And in the future when mining becomes unprofitable for power-hungry GPUs and shifts to optimized, low-power devices, we may see the system self-adjust the frenzy downwards to a much less wasteful level.  Or we may see a transition into a useful substitute for hashing which yields profits while simultaneously maintaining the reliable flow of BTC.  Otherwise the costs of all the electricity and periodic hardware replacement may make bitcoin more expensive than some other alternative, which might then overtake it.

What could be more important than proving the security of a global money system?  Finding unlikely hashes can't be faked.  Any other system would allow the possibility of cheating.

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speckman
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June 24, 2011, 07:00:05 PM
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Yeah, it is disappointing that nothing else is happening, like proteins being folded, cancer cured. Smiley 

I'm thinking though that more namecoin like projects will arise.  (I'm not too hip so I don't know about them yet.)  I'd like to see some way of doing the folding/seti@home type stuff with the bitcoin network (or rather people moving to it from bitcoin), a way in which people get paid for their work, but I'm not sure why that currency would have value.  Saw mention of a possibility of piggybacking onto the bitcoin blockchain for security? for other *coins.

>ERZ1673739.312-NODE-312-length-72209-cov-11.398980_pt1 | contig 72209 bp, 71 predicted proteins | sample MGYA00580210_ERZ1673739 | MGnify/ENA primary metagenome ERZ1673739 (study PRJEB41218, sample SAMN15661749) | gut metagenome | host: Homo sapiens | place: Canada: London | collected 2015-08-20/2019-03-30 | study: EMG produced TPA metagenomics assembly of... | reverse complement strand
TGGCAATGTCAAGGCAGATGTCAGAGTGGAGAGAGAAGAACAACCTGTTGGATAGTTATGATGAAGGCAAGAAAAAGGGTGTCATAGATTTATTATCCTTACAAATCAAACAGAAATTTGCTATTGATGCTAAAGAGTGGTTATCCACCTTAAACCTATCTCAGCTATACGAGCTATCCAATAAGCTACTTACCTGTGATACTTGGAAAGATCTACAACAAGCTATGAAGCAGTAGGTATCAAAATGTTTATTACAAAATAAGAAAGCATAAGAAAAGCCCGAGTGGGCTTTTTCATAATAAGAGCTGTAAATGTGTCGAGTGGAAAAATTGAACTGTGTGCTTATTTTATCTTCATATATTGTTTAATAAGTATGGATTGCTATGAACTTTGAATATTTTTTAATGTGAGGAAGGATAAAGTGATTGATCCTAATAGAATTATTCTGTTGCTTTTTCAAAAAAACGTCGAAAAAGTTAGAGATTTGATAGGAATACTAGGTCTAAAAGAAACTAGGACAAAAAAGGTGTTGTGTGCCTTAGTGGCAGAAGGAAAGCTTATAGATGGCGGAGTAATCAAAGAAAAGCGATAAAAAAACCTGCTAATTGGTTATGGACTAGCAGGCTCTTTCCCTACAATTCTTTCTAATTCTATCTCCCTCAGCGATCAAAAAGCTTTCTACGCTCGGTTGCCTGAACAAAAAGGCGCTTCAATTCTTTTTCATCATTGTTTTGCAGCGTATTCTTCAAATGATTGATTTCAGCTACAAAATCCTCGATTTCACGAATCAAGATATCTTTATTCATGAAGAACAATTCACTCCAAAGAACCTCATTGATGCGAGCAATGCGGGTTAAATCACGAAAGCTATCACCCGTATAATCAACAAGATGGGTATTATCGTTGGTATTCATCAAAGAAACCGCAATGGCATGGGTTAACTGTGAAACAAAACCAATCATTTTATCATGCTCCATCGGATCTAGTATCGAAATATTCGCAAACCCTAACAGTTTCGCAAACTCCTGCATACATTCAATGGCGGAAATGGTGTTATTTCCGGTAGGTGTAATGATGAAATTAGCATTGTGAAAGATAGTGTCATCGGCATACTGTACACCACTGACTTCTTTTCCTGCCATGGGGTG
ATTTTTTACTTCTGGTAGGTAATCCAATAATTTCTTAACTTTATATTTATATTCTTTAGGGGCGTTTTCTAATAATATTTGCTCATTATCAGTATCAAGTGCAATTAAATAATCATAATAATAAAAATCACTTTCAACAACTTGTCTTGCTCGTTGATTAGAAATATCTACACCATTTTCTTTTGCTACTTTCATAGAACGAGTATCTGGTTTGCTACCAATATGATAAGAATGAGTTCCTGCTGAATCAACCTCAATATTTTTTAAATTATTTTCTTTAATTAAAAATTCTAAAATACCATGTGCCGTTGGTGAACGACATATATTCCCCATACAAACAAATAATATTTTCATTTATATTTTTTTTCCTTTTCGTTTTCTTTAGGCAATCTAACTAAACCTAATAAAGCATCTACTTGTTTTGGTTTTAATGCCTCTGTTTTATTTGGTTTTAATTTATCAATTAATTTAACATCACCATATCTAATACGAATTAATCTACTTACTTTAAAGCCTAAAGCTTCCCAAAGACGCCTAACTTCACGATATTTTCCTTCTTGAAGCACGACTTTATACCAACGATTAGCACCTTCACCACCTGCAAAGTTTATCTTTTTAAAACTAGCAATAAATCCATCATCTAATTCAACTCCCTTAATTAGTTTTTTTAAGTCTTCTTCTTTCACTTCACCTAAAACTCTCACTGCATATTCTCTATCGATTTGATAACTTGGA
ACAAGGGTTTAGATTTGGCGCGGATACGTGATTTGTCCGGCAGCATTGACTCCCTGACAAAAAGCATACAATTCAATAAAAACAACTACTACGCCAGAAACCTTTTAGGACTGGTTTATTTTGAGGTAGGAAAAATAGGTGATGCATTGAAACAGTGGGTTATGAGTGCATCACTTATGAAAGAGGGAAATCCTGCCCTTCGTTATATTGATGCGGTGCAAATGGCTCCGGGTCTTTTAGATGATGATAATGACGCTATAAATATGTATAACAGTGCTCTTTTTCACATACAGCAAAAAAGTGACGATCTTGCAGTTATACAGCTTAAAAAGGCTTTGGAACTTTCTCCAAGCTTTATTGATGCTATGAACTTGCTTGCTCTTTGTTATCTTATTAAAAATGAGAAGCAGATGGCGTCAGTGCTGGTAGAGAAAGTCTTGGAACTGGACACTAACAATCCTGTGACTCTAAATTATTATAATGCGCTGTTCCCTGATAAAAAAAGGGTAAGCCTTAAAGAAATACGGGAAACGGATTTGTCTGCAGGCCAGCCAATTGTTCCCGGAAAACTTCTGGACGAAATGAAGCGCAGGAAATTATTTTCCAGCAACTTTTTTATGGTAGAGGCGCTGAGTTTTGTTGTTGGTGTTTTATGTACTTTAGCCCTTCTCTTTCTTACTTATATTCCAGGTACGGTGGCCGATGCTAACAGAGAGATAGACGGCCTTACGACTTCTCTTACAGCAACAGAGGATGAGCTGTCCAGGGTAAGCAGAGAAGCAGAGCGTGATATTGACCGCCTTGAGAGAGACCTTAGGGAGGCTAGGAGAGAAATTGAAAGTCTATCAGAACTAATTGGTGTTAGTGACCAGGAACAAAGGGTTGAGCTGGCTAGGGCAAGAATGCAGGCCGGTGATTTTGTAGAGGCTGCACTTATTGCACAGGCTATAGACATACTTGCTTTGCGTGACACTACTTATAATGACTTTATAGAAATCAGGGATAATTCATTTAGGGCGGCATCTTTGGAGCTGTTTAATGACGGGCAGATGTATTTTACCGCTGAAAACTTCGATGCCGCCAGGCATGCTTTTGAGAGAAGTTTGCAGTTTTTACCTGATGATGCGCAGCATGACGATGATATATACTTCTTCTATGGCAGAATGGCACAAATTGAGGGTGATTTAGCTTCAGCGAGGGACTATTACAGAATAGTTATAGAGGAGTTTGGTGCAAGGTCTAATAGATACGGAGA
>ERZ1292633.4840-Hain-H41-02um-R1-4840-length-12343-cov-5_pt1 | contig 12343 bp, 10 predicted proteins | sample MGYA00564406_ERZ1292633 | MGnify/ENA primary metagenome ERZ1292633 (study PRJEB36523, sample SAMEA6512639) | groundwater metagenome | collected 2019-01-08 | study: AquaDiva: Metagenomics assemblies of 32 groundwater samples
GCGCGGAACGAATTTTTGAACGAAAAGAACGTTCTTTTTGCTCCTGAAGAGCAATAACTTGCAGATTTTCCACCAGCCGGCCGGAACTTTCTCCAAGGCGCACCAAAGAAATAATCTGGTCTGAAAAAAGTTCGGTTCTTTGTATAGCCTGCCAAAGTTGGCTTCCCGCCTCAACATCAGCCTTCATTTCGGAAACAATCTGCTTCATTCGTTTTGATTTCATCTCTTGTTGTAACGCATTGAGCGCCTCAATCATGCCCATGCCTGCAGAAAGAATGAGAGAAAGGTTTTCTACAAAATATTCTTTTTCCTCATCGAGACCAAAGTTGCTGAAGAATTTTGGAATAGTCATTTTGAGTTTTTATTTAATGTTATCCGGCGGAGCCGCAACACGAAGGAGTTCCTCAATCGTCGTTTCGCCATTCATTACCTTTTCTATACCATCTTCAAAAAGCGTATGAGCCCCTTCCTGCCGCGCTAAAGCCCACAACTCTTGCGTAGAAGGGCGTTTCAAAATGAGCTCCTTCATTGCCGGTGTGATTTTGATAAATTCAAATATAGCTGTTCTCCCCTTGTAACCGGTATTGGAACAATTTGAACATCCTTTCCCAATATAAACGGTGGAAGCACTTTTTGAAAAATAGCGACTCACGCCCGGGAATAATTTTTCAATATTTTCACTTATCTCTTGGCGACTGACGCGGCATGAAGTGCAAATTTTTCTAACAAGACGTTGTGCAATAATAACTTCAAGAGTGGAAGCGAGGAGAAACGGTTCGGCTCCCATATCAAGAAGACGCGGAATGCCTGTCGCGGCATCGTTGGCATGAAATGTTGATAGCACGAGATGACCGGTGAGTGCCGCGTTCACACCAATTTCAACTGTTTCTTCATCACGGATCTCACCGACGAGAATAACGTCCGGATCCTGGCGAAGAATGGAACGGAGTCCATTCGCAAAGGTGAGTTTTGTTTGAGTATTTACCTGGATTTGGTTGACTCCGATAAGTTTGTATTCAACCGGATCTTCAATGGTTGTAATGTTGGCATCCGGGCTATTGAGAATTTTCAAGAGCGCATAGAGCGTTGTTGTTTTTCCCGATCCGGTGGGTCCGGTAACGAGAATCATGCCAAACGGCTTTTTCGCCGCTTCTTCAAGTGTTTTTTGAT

Like imagine there's an AI network, crunching away at finding better AI (sounds fishy but I'm just trying to summarize instead of spending 4 pages explaining Smiley).  Maybe if the miners are getting paid in shares, like stock, that can be traded for btc.  Like this AI company is going to use the power of the network to make really well-evolved stuff, and so is going to pay them to do it (in future dividends per share?), and the better it is, the better the company will be in the marketplace.  Possibly some small percentage of the power of that network would go to finding hashes for their currency or distributing the payments a la bitcoin, but it would be a very small difficulty, and hopefully could somehow piggyback on something else just for the security.

But the point here is that the bitcoin network is amazingly powerful, and it could very well funnel a lot of that power into related projects, just because everyone's sort of actively involved--more likely to see it and go there, being on bitcoin, than if they were just sitting in their quiet house, watching hulu, oblivious.  Which is where I was a month ago, with no hashing power.  Smiley  Now I have a gig.  And I approximately multiplied my total instructions per second in this house by 1000.  And possibly the decibels. 
IceyEC
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June 24, 2011, 09:14:01 PM
 #20

Thank you, Skynet (speckman)